Employees who cannot work because of COVID-19 are eligible for financial benefits such as the Canada Emergency Response Benefit (CERB): Canadian residents facing unemployment due to the global pandemic can tap into the CERB for temporary income support.

Launched on April 6, the CERB program provides eligible workers—including employees, contract workers and the self-employed—with $500 Canadian dollars per week for up to 16 weeks. The benefit is available from March 15 to Oct. 3.

"We will do whatever it takes to protect the health and safety of Canadians, while making sure that our workers and businesses are supported," said Prime Minister Justin Trudeau on April 15.

The Canadian government has also offered employment insurance benefits to eligible workers—now including employees who are quarantined or sick due to COVID-19—who have experienced a decrease in regular weekly earnings of more than 40 percent. Eligible employees may receive a maximum amount of $573 Canadian dollars (approximately US $408) per week for up to 15 weeks.

"Employees are no longer required to provide a medical note to receive these benefits," Page said. "Anyone who asserts their right to take this leave can take it, no questions asked."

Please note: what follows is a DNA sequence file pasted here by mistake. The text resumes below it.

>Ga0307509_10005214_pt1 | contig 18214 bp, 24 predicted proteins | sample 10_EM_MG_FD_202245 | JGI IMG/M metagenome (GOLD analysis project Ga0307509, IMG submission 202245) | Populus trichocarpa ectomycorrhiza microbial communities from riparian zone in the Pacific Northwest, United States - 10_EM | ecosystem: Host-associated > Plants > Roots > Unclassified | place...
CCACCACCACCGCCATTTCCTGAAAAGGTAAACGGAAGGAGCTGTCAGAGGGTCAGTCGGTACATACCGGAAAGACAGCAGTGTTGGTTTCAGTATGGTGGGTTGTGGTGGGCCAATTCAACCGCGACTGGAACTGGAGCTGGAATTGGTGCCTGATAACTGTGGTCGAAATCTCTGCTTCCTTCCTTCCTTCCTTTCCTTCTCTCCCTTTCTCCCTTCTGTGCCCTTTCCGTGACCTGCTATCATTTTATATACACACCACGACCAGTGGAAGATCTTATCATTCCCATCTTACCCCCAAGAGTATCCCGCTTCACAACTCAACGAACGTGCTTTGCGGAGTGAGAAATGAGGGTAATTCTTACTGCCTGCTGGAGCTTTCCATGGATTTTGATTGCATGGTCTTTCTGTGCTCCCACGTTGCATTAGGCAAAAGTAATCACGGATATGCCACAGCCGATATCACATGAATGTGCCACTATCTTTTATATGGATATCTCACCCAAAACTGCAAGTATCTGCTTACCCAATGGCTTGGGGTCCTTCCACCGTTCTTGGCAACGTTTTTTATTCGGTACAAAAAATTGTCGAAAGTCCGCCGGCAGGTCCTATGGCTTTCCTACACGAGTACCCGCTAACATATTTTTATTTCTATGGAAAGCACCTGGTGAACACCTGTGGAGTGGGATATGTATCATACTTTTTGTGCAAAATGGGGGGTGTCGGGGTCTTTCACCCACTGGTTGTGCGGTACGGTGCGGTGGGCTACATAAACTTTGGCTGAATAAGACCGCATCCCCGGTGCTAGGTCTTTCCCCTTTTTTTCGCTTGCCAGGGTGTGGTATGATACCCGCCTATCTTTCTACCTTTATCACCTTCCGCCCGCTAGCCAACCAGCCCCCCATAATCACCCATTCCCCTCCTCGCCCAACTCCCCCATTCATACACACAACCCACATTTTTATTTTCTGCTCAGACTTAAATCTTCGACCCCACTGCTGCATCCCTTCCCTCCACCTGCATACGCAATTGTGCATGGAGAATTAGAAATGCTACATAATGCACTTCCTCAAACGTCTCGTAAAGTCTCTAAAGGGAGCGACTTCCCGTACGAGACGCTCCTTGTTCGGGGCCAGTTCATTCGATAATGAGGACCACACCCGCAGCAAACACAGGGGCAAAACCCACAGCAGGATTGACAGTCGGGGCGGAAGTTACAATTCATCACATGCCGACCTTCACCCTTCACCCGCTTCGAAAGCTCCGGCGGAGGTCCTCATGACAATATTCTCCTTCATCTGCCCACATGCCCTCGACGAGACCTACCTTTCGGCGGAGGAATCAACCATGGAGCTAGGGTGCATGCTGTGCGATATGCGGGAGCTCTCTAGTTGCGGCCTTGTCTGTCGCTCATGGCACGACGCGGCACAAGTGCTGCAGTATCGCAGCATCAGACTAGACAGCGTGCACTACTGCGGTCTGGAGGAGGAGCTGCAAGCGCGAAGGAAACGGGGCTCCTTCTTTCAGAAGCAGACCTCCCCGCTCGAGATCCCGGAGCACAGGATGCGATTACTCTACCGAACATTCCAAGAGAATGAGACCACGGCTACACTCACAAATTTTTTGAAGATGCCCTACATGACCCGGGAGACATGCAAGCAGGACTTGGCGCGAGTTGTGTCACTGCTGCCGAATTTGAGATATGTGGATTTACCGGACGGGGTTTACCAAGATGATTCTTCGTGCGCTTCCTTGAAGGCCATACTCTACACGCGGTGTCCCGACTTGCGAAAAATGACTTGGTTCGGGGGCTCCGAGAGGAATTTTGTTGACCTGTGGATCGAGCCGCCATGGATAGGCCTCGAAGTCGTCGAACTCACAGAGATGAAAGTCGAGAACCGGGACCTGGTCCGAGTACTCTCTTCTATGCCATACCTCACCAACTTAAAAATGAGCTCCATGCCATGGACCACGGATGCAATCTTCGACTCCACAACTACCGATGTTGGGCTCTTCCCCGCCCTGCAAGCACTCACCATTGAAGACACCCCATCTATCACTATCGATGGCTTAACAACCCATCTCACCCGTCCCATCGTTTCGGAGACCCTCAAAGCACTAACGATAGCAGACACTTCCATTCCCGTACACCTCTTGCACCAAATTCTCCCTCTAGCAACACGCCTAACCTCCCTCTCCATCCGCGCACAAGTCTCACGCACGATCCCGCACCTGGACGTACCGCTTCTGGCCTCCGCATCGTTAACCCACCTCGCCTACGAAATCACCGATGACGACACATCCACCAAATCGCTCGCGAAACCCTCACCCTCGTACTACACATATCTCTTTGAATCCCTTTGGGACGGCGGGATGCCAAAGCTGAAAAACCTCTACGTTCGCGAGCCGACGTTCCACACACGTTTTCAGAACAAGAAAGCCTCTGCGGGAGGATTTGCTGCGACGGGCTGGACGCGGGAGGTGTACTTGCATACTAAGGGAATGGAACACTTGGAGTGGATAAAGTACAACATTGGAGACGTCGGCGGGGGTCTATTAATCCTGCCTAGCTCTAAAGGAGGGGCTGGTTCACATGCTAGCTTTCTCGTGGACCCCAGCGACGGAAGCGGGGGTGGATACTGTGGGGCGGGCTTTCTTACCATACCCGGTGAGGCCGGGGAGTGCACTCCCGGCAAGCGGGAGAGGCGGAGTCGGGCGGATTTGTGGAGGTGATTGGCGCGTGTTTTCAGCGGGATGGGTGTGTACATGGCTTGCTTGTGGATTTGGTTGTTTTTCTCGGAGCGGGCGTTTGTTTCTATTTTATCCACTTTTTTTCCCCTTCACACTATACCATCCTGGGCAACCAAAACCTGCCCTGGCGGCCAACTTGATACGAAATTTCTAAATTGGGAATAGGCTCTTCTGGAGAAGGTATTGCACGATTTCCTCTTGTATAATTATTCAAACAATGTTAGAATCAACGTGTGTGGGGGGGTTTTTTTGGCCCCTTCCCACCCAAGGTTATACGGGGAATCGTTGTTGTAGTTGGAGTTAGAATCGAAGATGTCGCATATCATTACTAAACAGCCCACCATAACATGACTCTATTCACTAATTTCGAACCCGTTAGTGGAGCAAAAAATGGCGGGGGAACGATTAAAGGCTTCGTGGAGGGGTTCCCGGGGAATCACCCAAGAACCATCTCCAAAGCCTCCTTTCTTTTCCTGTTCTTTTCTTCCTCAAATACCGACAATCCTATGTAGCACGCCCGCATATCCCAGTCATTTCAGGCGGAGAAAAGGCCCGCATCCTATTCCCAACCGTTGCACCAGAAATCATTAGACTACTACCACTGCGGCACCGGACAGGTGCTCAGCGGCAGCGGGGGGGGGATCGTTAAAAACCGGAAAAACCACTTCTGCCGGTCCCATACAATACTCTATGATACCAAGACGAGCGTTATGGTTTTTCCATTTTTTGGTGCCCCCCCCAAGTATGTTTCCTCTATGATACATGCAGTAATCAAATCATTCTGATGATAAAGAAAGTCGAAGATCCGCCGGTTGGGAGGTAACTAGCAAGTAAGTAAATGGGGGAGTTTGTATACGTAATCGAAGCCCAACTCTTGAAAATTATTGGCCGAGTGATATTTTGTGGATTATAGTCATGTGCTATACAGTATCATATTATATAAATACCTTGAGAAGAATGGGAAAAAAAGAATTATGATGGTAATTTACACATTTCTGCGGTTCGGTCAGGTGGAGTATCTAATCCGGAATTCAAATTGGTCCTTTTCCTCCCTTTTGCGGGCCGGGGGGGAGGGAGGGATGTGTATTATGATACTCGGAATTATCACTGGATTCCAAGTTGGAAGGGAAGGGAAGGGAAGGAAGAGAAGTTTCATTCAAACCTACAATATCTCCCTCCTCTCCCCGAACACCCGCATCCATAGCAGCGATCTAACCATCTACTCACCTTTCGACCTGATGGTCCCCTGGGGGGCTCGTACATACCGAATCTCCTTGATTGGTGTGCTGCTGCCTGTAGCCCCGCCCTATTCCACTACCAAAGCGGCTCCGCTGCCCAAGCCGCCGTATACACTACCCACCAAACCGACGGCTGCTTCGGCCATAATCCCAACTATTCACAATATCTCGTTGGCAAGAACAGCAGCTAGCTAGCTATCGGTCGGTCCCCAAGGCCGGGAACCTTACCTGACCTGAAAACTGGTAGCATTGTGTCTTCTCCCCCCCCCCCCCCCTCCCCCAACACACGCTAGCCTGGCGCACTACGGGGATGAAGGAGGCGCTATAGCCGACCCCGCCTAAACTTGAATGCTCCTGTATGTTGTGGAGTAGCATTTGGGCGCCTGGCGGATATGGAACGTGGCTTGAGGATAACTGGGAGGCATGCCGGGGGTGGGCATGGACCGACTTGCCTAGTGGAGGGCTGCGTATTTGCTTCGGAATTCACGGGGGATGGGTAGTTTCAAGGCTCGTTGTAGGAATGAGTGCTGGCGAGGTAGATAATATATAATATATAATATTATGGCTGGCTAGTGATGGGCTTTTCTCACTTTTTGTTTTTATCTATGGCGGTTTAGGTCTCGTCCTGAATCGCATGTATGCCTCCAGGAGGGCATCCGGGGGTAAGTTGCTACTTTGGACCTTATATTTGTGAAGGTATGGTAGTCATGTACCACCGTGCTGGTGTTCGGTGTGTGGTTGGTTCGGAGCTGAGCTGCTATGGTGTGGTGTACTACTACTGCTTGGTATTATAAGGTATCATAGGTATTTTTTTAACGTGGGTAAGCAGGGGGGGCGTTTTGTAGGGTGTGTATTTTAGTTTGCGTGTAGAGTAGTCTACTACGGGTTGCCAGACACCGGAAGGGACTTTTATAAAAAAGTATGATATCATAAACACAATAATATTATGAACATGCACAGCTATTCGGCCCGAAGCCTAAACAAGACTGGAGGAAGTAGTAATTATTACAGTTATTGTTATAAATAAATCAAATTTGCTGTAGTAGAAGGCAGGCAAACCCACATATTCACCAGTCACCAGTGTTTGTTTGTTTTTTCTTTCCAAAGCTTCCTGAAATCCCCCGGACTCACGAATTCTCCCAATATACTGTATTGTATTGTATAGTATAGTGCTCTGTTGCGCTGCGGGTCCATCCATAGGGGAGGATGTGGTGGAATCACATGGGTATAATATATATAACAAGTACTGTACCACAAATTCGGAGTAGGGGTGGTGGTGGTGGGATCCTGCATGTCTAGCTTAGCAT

Pau noted that Canadians cannot receive both employment insurance benefits and the CERB for the same period.

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Coronavirus and COVID-19

Income Relief Options for Employers

Many Canadian employers are dealing with the impact of the coronavirus on their businesses.

"Now that we're in the midst of a global pandemic, employers are facing some hard realities: either their company might go bankrupt or they might have to lay people off," said Lisa Stam, founder of SpringLaw in Toronto.

To reduce costs, employers might, among other options, choose work sharing or temporary layoffs.

Work sharing. A work-sharing program helps employers avoid layoffs and reduce their workforces when business activity is beyond their control, such as during a pandemic. Work sharing provides employment insurance benefits to eligible employees who agree to reduce their normal work hours and share the available work while their employer recovers.